Outsourcing democracy to an algorithm: the tyranny of the tactical voting site

Anti-hard Brexit and ‘progressive’ sites that advised voters which of their local candidates to vote for were a popular feature of the 2017 General Election. Annabel Mullin questions the democratic legitimacy of effectively outsourcing one’s vote to an algorithm, and argues that detailed party manifestos have a deadening effect on political debate.

predictive search

Google’s predictive search function. Image: Public domain

If you were to go by the Labour and Conservative manifestos, in this general election over 80% of the population supported a hard Brexit. Or did they? We do not know. Because 30% of those polled by ORB in May said they were considering a tactical vote to stop a hard Brexit – which might, variously, mean voting for a Labour candidate who opposed it, a Green or a Lib Dem. Sites like Best for Britain, More United and the Progressive Alliance sprang up with the aim of helping people vote tactically.

As we have seen in the few weeks since the election, that tactical vote has allowed the Labour party to mask its internal prevaricating on Brexit.  To be even more blunt, the party has tried to deceive the electorate about its own divisions, just as the Conservatives did when they put Brexit in motion. So, in the space of one year, we have been faced with fallacious binary choices – first when a section of the electorate got a hard Brexit they did not think they had voted for, and now a General Election in which voters, on June 8, ‘really didn’t vote for Brexit’. Where does this leave us?

Kensington, where I stood as the Lib Dem candidate, was a shock win for Labour. The Lib Dems’ locally-driven campaign laid the groundwork for the result. We wanted our Conservative MP to be accountable for her votes on Brexit, climate change and housing. My teams canvassed the constituency comparing voting records and values.  But, in the end, we failed to convince the anti-Brexit tactical sites to choose us. We estimate that 20-30% of the vote shifted to Labour because of their influence. Nationally, Lib Dems failed against a Labour surge that was based on strong turnout among young people, reaction against the Tory manifesto and campaign u-turns, and what seemed a logical response to what was often presented as a binary choice between Labour and Conservatives.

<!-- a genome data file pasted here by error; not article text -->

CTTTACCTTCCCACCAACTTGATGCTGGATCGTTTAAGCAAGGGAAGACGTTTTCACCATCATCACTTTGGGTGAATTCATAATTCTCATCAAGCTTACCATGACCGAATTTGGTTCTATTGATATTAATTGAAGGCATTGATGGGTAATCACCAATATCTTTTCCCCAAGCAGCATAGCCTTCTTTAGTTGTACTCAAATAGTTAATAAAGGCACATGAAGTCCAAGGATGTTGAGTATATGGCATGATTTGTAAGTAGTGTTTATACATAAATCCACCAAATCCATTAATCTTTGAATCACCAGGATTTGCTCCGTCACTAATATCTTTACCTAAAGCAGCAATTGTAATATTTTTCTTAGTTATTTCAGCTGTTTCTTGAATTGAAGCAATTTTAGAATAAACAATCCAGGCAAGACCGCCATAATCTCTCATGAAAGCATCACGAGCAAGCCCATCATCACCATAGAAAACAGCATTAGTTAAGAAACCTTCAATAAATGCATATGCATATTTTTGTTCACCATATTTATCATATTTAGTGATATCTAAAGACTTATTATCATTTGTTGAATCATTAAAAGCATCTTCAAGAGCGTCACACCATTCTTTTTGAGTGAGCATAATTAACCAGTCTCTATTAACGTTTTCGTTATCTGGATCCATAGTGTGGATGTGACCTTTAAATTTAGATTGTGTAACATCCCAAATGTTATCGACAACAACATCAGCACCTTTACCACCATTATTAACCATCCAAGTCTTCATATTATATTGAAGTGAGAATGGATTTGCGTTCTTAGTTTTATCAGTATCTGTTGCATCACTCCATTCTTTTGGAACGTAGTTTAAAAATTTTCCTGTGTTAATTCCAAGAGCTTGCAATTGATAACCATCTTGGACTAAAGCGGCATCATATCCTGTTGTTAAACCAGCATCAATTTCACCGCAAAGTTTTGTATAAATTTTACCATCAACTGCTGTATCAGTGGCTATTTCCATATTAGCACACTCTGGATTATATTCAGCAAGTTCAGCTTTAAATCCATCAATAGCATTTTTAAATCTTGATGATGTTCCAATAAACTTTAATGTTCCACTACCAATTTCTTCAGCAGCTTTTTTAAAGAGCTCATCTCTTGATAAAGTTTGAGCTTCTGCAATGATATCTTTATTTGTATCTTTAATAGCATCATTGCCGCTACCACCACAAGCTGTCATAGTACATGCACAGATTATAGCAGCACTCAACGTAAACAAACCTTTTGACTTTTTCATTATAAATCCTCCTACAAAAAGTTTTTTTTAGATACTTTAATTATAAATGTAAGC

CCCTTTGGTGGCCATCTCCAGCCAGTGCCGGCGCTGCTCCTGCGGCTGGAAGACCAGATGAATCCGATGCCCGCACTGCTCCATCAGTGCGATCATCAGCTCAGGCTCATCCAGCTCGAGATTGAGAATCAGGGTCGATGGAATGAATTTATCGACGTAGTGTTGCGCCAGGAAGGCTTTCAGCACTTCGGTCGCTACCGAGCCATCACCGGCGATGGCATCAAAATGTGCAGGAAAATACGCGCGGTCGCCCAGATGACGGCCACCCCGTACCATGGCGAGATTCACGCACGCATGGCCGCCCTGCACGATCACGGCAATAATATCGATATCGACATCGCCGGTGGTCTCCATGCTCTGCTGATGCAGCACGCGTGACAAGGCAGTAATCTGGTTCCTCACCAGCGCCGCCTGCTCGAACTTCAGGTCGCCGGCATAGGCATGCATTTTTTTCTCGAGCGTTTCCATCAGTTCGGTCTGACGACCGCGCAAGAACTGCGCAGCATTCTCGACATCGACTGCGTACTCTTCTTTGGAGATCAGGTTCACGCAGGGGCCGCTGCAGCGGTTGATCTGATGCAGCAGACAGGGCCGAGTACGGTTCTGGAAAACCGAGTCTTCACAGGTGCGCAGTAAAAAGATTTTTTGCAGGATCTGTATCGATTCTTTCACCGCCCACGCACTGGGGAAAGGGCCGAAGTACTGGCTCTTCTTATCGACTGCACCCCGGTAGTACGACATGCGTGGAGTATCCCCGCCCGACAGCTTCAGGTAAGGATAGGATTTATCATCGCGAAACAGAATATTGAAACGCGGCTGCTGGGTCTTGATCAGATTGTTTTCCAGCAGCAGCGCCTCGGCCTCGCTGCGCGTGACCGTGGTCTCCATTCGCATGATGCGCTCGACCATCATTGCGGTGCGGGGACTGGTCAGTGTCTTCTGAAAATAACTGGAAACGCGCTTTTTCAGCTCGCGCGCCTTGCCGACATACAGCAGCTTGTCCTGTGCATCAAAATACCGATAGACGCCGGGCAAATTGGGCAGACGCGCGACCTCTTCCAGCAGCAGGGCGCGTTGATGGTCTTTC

Constituents are exhausted by having to deconstruct their own vote, as well as the votes of everyone else. In some communities, a Labour manifesto supporting Brexit became a slightly better option than the Tory Brexit. Some argued they voted for a hung parliament – and as a Remainer I sympathise  – but that is not a vote for our future. Most importantly, we cannot outsource our voting decisions to an algorithm.

And the growing public distrust in party manifestos was what enabled the tactical voting sites to thrive. Had the public been able to take the Labour manifesto at its word, those who opposed a hard Brexit would have struggled to vote for the party. Manifestos put politicians across the spectrum in a position where they are forced to waffle and lie. Look again at the Kensington constituency. The Labour candidate, Emma Dent-Coad, was put in place by the pro-Brexit Jeremy Corbyn. She committed in a local manifesto (against her own party manifesto) to membership of the single market. She consequently won the backing of anti-hard Brexit tactical voting sites. The same phenomenon occurred in many constituencies across Britain. It reinforces a cynical culture that leaves voters feeling tuned-out and powerless.

Rather than insisting that politicians listen to them and engaging with the candidates, voters instead relied on the simplistic and often opaque methodology of tactical voting sites in order to decide who deserved their vote.

These sites need an urgent rethink. Parties themselves, meanwhile, must ditch the tyranny of the manifesto. It is a declaration of intention that denies politicians and governments flexibility and – crucially – honesty. Policy proposals should be an extension of the fundamental principles to which each party subscribes, not a new contract with voters negotiated amongst party insiders before each General Election. There is no reason not to set out a series of proposals – but these should be considered just that: a pitch to voters, and not a binding dictum that inhibits intelligent policy-making.

This post represents the views of the author and not those of Democratic Audit.

annabel mullinAnnabel Mullin (@AnnabelMullin) was the Liberal Democrat parliamentary candidate for Kensington.

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